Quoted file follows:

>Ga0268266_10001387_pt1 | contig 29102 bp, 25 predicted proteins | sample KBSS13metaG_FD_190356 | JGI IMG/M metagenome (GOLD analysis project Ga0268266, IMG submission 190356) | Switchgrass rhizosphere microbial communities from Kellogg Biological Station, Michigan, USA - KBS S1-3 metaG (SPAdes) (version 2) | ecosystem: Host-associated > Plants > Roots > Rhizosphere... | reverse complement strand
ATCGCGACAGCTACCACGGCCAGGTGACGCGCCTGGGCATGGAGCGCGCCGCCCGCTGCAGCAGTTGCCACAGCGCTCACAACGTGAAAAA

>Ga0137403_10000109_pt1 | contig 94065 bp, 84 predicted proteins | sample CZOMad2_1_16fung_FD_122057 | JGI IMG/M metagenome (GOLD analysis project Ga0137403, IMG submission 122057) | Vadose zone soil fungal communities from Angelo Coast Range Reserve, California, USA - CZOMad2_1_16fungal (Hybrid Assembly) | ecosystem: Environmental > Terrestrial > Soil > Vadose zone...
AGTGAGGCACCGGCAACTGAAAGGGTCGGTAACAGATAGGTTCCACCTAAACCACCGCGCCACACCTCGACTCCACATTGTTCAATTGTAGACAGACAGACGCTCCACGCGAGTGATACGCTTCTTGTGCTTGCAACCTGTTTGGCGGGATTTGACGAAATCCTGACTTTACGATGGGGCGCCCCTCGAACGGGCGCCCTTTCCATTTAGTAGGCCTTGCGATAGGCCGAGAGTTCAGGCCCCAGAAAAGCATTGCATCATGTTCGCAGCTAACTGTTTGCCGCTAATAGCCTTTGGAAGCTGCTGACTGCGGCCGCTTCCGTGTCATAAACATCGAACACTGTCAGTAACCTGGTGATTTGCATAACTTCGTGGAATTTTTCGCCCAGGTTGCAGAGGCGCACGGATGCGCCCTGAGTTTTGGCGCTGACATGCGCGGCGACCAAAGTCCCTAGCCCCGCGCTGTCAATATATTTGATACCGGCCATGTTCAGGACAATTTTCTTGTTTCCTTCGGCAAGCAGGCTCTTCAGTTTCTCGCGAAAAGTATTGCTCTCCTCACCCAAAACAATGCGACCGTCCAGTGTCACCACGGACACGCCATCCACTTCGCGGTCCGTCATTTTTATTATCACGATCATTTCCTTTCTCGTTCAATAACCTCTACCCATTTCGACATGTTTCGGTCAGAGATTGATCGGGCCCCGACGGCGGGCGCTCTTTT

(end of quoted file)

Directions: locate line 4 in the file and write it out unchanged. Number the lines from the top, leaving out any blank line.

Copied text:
AGTGAGGCACCGGCAACTGAAAGGGTCGGTAACAGATAGGTTCCACCTAAACCACCGCGCCACACCTCGACTCCACATTGTTCAATTGTAGACAGACAGACGCTCCACGCGAGTGATACGCTTCTTGTGCTTGCAACCTGTTTGGCGGGATTTGACGAAATCCTGACTTTACGATGGGGCGCCCCTCGAACGGGCGCCCTTTCCATTTAGTAGGCCTTGCGATAGGCCGAGAGTTCAGGCCCCAGAAAAGCATTGCATCATGTTCGCAGCTAACTGTTTGCCGCTAATAGCCTTTGGAAGCTGCTGACTGCGGCCGCTTCCGTGTCATAAACATCGAACACTGTCAGTAACCTGGTGATTTGCATAACTTCGTGGAATTTTTCGCCCAGGTTGCAGAGGCGCACGGATGCGCCCTGAGTTTTGGCGCTGACATGCGCGGCGACCAAAGTCCCTAGCCCCGCGCTGTCAATATATTTGATACCGGCCATGTTCAGGACAATTTTCTTGTTTCCTTCGGCAAGCAGGCTCTTCAGTTTCTCGCGAAAAGTATTGCTCTCCTCACCCAAAACAATGCGACCGTCCAGTGTCACCACGGACACGCCATCCACTTCGCGGTCCGTCATTTTTATTATCACGATCATTTCCTTTCTCGTTCAATAACCTCTACCCATTTCGACATGTTTCGGTCAGAGATTGATCGGGCCCCGACGGCGGGCGCTCTTTT